Elizabeth Legg, is a Principal Consultant in Treliant’s Capital Markets Regulatory Change Management practice, specializing in navigating global banks through significant regulatory reform initiatives and the end-to-end delivery of complex transformation programs. Elizabeth’s expertise spans operations, IT, and front office to deliver global and cross functional transformation. At Treliant and…
The financial industry has had little time to catch its breath following the surge of activity leading up to the cessation of sterling, Swiss franc, Japanese yen, euro, and one-week and two-month USD LIBOR settings on December 31, 2021. However, work is still very much ongoing, in regards to the remaining USD LIBOR.
Bank of England Governor Andrew Bailey congratulated the results so far, saying: “That most LIBOR settings ended at end-2021 with minimal disruption is a testament to the cooperation across a wide range of industry sectors and jurisdictions.”
For GBP LIBOR the UK Financial Conduct Authority (FCA) and Bank of England estimate that across all asset types less then 2% of the total sterling LIBOR legacy stock remains, and they are clear that synthetic LIBOR is a temporary solution. The FCA will seek views this year on retiring one-month and six-month synthetic sterling LIBOR at the end of 2022, and on when to retire three-month sterling synthetic LIBOR.
Now the foundations are being laid for the cessation of the remaining USD LIBOR settings after June 30, 2023. Regulators made clear when extending the timeframe to June that there should be no loss of momentum in remediating these remaining settings. To that end, U.S. regulators and industry bodies such as the Alternative Reference Rates Committee (ARRC), in its recommended best practices document have set clear and consistent milestones to ensure progress stays on track over this timeline. Meanwhile, ongoing regulatory and legislative developments are shaping the industry’s transition plans and approaches to remediation.
Federal LIBOR Legislation
The ARRC recently welcomed federal LIBOR transition provisions included in the “Consolidated Appropriations Act, 2022,” which was signed into law by President Biden in March 2022. The legislation applies to all US law contracts and supersedes all similar state legislation. Key points include:
- A process to replace LIBOR in existing contracts that mature after the cessation of USD LIBOR and have no effective means to replace LIBOR;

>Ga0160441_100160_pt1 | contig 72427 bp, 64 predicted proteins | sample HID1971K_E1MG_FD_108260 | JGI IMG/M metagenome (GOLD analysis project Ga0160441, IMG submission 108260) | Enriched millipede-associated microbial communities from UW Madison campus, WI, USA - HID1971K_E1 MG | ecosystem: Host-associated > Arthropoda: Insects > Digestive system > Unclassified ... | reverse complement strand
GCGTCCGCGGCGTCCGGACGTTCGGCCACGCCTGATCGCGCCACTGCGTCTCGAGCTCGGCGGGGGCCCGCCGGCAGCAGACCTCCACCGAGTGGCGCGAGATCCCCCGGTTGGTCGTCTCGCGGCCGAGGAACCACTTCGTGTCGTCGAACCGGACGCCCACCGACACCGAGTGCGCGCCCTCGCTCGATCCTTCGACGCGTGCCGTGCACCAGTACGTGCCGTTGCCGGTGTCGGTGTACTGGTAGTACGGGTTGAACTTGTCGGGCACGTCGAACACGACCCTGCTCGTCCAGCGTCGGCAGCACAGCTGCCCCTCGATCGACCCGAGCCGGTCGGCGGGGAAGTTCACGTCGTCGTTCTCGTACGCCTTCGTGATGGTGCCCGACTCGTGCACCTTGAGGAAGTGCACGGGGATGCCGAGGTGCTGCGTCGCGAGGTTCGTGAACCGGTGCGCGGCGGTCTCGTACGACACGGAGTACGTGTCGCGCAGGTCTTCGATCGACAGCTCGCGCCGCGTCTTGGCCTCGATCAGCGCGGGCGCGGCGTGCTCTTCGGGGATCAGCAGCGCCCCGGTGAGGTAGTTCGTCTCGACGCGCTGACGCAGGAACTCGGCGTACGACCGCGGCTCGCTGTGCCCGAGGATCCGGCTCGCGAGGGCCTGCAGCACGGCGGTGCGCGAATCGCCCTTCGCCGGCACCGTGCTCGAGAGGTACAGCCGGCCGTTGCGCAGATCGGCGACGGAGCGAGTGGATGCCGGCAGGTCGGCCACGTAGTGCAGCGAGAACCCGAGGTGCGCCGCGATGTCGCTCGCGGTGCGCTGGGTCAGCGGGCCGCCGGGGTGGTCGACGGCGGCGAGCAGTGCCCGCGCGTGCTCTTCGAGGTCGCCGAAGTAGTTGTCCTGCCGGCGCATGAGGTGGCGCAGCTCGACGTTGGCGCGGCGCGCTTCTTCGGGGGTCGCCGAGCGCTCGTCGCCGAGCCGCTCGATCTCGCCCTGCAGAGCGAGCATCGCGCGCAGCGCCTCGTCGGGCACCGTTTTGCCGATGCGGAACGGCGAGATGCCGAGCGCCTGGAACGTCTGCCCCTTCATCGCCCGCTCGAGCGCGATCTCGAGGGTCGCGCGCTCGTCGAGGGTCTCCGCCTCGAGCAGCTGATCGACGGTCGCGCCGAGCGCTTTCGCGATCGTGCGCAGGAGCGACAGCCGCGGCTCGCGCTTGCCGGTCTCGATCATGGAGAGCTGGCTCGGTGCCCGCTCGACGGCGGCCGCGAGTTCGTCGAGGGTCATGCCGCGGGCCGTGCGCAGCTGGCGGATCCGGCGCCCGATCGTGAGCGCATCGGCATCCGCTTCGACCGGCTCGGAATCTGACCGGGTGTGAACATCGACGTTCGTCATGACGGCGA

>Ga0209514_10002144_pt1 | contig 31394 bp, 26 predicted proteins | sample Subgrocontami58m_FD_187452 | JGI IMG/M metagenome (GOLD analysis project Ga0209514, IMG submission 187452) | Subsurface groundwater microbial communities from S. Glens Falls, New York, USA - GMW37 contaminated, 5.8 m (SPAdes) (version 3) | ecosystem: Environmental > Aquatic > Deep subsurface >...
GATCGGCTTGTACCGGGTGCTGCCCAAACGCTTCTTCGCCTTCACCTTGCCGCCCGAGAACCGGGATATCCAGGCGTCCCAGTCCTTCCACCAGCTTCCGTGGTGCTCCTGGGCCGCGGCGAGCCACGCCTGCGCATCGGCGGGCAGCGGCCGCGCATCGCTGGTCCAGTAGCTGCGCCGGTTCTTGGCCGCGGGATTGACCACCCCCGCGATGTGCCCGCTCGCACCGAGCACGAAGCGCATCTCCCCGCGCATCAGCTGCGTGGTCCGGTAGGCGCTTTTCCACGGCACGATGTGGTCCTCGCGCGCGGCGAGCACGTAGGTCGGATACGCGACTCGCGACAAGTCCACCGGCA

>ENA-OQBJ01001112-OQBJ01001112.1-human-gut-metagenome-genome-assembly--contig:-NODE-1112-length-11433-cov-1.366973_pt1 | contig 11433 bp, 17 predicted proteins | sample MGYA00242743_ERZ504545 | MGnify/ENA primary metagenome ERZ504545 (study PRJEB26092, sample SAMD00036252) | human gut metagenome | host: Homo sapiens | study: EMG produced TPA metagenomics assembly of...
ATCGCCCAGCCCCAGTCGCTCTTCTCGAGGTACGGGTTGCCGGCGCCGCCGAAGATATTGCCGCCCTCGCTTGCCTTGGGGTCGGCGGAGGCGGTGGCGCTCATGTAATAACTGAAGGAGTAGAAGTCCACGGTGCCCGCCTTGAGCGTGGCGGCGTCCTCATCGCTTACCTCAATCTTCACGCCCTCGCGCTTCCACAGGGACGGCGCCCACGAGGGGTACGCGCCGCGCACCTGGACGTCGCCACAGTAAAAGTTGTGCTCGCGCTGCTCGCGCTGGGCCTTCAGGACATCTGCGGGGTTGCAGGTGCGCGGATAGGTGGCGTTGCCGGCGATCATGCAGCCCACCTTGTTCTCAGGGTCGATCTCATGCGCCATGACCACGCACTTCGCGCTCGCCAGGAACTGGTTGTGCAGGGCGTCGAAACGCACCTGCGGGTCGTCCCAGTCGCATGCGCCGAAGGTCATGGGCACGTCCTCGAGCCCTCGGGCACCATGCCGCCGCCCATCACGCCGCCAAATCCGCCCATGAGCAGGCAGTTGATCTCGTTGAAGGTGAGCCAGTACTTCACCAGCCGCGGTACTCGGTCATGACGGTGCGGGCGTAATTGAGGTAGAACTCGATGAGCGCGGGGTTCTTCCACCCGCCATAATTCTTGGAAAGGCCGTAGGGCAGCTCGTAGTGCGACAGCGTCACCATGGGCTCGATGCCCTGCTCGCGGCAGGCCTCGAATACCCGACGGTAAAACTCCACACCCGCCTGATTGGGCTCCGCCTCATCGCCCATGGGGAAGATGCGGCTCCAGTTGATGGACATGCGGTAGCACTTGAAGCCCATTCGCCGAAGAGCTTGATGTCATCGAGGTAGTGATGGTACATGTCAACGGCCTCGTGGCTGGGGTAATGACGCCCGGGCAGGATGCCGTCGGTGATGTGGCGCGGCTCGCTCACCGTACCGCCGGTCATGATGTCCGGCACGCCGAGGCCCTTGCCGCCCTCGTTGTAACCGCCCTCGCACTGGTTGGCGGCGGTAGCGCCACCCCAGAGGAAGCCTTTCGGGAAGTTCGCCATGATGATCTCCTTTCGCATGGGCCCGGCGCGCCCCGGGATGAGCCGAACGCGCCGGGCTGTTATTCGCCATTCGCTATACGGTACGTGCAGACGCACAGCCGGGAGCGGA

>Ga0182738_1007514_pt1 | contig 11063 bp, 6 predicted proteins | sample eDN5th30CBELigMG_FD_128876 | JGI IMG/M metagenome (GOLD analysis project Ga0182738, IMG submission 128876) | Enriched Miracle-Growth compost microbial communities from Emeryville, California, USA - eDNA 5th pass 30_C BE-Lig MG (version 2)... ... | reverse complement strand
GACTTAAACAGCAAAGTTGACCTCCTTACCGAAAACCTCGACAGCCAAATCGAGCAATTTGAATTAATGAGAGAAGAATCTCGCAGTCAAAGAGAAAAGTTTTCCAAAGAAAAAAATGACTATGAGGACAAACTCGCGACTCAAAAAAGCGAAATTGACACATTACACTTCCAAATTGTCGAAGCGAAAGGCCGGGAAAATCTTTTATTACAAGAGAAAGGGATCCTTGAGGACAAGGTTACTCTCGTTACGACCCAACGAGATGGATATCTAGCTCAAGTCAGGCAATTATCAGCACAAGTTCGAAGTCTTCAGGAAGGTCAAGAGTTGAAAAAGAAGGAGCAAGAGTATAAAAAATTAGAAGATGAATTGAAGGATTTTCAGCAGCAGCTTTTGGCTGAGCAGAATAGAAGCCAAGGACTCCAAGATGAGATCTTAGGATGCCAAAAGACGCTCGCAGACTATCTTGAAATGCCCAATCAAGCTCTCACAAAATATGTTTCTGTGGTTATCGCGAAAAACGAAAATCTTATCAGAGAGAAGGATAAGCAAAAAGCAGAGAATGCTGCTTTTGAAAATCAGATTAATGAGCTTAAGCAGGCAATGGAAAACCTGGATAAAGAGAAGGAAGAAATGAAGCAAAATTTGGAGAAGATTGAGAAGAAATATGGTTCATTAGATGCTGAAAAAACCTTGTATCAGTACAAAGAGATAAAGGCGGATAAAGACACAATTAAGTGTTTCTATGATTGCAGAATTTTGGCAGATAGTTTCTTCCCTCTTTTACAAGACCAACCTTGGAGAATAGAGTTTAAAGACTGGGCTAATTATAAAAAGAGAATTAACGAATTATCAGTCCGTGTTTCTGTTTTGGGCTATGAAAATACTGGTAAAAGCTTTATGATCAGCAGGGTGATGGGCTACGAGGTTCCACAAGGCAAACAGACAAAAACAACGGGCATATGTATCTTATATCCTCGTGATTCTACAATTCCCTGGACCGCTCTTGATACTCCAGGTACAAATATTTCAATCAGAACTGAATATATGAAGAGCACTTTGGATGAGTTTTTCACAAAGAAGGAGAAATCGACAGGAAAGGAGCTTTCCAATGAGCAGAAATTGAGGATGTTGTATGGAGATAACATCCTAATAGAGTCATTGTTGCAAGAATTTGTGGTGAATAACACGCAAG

- A safe harbour for lenders if they choose the Secured Overnight Financing Rate (SOFR) in contracts where a party has the discretion to select a successor rate; and
- A Board-Selected Benchmark, identified by the Federal Reserve Board as the replacement rate, based on SOFR (e.g., Term SOFR or Compounded SOFR).
ISDA Protocol Adherence
Regulators worldwide continue to encourage adherence to the International Swaps and Derivatives Association’s (ISDA’s) protocols as an efficient way to incorporate industry-standard fallbacks into agreements. These include:
- ISDA 2020 IBOR Fallbacks Protocol: For uncleared derivatives this continues to be a popular approach across the industry, and the majority of financial services organizations have adhered. Many of those that haven’t adopted the protocol are companies outside the financial industry who often prefer to bilaterally amend their LIBOR contracts or actively transition LIBOR trades. However, the protocol can also provide a backstop for those actively transitioning or a solution for vanilla trades while bilateral amendments can take place for more structured transactions.
- December 2021 Benchmark Module of the ISDA 2021 Fallbacks Protocol: This newly released protocol expands fallback arrangements to additional IBORS including: MIFOR, PHIREF, NIBOR, BKBM Bid, BKBM FRA, KLIBOR, STIBOR, and SIOR. Adherence to this protocol for these USD LIBOR-based benchmarks is being encouraged across the industry.
The CME Group’s forward-looking Term SOFR was formally recommended in July 2021 by the ARRC, which went on to publish best practice recommendations for its use. In January 2022, the CME published FAQs about its use in line with the ARRC’s recommendations. Most notably in the derivatives market, use is limited to transactions intended to hedge cash products by end users.
In March 2022 the Intercontinental Exchange’s ICE Benchmark Administration (IBA) launched ICE Term SOFR Reference Rates as a benchmark for use in financial instruments. “We are providing financial markets with an additional tool to support benchmark transition,” said IBA President Tim Bowler. “ICE Term SOFR is designed to help businesses, borrowers, and lenders who value having forward-looking term rates in order to provide certainty when calculating their interest expenses and other contractual payments in advance.”
Looking Ahead to Q2 and Beyond
The industry will continue to plan for and execute on USD LIBOR remediation. Key considerations for market players include:
- The role of the federal legislation and the balance against proactive remediation strategies as encouraged by regulators;
- Outstanding elements of the federal legislation (e.g., the 180-day window for the specific SOFR methodology to be determined);
- Steps that can be taken upfront to avoid capacity constraints leading up to cessation, given USD volumes (e.g., proactive agreement outreaches and early trade fallback application in systems);
- The potential for ISDA to expand fallback arrangements with further modules to the ISDA 2021 Fallbacks Protocol and
- The approach the FCA will take to the annual review of GBP and JPY synthetic LIBOR.